Central Otago's rabbit plague may receive some much-needed relief with a company offering free shooting for landowners in the region.
AgStuff manager Murray Milne-Maresca, of Invercargill, said the business, which had taken about 12 months to set up, supplied the pet food industry which enabled them to employ contractors to carry out eradication programs.
"We are constantly looking for farms," Mr Milne-Maresca said.
The rabbit population in Central Otago had not been decreasing despite the Otago Regional Council enforcing management plans and landowners spending thousands of dollars to eradicate the pests.
Under the council's pest management strategy, landowners were required to keep rabbit numbers at level three on the modified McLean scale - meaning only the occasional rabbit was seen and signs of rabbits were infrequent with faecal pellet heaps more than 10 metres apart.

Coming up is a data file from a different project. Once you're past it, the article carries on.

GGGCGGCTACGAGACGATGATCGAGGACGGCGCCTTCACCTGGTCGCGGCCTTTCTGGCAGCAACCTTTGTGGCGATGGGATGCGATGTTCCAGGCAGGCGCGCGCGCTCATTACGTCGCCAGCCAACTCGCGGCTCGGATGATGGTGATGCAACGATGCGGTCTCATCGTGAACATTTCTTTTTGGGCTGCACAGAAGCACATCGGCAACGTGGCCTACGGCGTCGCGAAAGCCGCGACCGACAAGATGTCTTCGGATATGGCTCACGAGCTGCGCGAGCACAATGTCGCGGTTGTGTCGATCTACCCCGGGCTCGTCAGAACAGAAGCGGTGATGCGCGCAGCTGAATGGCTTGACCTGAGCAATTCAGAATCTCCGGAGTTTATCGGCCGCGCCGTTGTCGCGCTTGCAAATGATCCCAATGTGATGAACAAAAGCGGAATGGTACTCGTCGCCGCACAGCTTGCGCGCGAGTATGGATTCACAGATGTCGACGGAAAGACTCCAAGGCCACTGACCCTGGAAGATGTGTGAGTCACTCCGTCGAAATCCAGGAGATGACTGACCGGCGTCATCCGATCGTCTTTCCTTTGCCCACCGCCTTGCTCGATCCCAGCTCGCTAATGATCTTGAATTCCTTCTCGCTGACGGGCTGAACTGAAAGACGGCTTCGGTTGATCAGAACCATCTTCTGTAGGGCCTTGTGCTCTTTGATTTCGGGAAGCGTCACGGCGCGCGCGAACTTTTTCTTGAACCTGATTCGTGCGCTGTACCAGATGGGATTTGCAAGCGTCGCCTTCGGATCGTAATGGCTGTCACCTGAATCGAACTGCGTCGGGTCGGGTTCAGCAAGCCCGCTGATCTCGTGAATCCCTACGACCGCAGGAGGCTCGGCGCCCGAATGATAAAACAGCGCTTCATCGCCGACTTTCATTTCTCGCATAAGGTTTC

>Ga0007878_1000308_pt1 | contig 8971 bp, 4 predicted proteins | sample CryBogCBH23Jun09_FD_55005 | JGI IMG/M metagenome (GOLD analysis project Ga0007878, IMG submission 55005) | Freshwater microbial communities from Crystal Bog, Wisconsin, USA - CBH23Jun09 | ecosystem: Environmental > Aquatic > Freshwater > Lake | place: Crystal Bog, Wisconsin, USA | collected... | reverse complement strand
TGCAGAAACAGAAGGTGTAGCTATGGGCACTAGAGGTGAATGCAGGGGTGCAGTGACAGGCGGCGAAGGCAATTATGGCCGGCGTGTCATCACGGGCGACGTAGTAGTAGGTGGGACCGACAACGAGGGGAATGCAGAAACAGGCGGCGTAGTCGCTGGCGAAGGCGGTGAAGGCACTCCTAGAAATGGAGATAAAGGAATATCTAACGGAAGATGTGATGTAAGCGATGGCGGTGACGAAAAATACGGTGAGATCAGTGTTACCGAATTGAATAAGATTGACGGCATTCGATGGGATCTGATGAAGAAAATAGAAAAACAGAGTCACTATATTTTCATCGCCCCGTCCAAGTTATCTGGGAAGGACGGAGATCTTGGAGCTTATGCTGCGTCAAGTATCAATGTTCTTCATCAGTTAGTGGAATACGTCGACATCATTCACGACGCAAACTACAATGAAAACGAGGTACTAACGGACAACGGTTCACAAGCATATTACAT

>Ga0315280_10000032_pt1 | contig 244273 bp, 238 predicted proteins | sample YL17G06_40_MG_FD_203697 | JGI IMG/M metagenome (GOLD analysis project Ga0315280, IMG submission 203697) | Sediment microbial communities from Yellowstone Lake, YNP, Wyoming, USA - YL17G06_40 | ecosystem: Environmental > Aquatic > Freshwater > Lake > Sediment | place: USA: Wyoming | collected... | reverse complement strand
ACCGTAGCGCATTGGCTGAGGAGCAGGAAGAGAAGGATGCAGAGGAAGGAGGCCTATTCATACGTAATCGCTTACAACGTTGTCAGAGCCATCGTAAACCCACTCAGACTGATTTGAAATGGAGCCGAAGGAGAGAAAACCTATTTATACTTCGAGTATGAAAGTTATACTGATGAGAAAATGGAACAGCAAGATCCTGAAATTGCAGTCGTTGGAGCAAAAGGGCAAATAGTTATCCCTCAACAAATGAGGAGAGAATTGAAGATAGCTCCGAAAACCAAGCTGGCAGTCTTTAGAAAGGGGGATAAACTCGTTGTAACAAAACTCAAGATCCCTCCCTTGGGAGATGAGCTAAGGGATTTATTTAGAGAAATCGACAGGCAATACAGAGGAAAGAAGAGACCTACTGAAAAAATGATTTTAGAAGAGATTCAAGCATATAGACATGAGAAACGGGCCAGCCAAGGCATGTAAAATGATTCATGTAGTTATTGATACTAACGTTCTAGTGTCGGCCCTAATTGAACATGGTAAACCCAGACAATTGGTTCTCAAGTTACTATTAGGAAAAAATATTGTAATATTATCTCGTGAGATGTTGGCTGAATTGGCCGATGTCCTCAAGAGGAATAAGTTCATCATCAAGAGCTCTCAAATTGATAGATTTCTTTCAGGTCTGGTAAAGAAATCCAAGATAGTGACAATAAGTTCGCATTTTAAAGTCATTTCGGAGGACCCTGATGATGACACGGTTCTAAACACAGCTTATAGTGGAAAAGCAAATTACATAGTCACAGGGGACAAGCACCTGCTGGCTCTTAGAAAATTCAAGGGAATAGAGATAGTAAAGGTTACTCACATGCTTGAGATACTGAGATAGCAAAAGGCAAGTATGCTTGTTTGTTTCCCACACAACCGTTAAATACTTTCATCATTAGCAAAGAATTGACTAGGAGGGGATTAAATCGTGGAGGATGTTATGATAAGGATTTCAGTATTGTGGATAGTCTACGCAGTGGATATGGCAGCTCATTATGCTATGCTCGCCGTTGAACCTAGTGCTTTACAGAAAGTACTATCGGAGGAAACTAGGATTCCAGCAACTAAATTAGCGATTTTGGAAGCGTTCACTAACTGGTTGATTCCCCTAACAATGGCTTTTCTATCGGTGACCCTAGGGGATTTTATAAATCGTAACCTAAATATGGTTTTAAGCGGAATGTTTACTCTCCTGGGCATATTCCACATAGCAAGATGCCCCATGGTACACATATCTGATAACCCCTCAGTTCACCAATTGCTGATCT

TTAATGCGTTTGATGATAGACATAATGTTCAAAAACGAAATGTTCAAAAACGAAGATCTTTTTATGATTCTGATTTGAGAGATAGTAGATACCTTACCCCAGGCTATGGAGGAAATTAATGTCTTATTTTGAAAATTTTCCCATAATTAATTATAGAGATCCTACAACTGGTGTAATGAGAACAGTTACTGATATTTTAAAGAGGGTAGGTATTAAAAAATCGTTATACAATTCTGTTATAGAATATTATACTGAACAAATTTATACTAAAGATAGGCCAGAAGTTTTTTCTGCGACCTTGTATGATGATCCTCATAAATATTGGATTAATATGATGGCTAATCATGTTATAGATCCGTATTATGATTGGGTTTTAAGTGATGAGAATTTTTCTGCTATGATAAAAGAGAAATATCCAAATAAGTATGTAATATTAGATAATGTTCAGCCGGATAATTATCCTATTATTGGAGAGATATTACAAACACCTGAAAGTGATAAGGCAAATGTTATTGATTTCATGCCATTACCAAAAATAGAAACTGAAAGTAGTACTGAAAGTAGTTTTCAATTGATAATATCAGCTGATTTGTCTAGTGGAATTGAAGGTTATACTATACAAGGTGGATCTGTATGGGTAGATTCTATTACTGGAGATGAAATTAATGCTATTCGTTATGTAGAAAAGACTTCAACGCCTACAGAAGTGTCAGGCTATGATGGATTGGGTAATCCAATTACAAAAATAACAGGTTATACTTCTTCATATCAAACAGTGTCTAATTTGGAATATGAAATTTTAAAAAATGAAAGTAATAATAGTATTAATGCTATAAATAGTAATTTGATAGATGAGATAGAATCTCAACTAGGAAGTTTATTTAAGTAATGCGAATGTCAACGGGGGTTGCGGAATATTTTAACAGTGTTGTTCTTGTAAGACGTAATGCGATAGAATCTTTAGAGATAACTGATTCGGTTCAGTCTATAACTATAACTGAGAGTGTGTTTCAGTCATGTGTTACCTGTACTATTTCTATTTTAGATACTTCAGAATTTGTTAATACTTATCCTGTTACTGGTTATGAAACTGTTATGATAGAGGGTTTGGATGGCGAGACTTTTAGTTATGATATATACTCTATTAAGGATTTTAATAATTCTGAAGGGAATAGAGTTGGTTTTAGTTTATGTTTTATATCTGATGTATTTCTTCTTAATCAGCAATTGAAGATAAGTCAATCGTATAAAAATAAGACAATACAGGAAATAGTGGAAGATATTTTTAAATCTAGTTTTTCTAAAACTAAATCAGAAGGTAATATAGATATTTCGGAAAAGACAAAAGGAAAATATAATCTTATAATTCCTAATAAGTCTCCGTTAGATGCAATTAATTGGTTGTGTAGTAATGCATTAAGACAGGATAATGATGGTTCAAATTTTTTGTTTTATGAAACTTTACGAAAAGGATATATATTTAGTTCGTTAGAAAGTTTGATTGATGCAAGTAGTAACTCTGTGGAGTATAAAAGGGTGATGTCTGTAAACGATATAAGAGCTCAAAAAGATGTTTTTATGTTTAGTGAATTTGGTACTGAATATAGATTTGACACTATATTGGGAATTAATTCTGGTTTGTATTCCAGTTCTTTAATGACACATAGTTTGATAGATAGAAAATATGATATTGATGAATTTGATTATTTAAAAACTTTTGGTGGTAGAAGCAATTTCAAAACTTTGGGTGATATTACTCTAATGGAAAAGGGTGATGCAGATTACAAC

Of 60 properties in Otago classified at or above level three, 50 of them were in Central Otago.
About 15 teams hired by AgStuff covered Central Otago and Southland with two fulltime teams
based in Central Otago.
"When you have fulltime teams working five nights a week it can improve (the infestation)," Mr Milne-Maresca said.
Hunters could shoot up to 1500 rabbits a week, he said.
Contract shooter Simon Oke said reports from hunters were that the rabbit and hare population had reproduced to the stage before the illegal release of rabbit calicivirus disease in 1997.
On a night's shoot hunters shot 39 hares in one paddock, Mr Oke said.
NZ Pet Food manager Stephen Allington, of Timaru, said rabbits were sourced by the company on a per-kilo basis from shooters across the South Island.
Last year about 30,000 rabbits were sourced and turned into a mixture of animal food but was mainly supplied as cat food, Mr Allington said.
All shooters had to be registered and all landowners had to provide "poison statements" which either identified areas where poison had been used or that it had not been used at all, he said.
The pet food was supplied to the domestic market.
Otago Regional Council director of regional services Jeff Donaldson and "shooting was a very good tool when rabbit numbers are low".
However, Central Otago had a high number of rabbits which could breed faster than shooters could kill them and "primary poisoning" was needed to control them.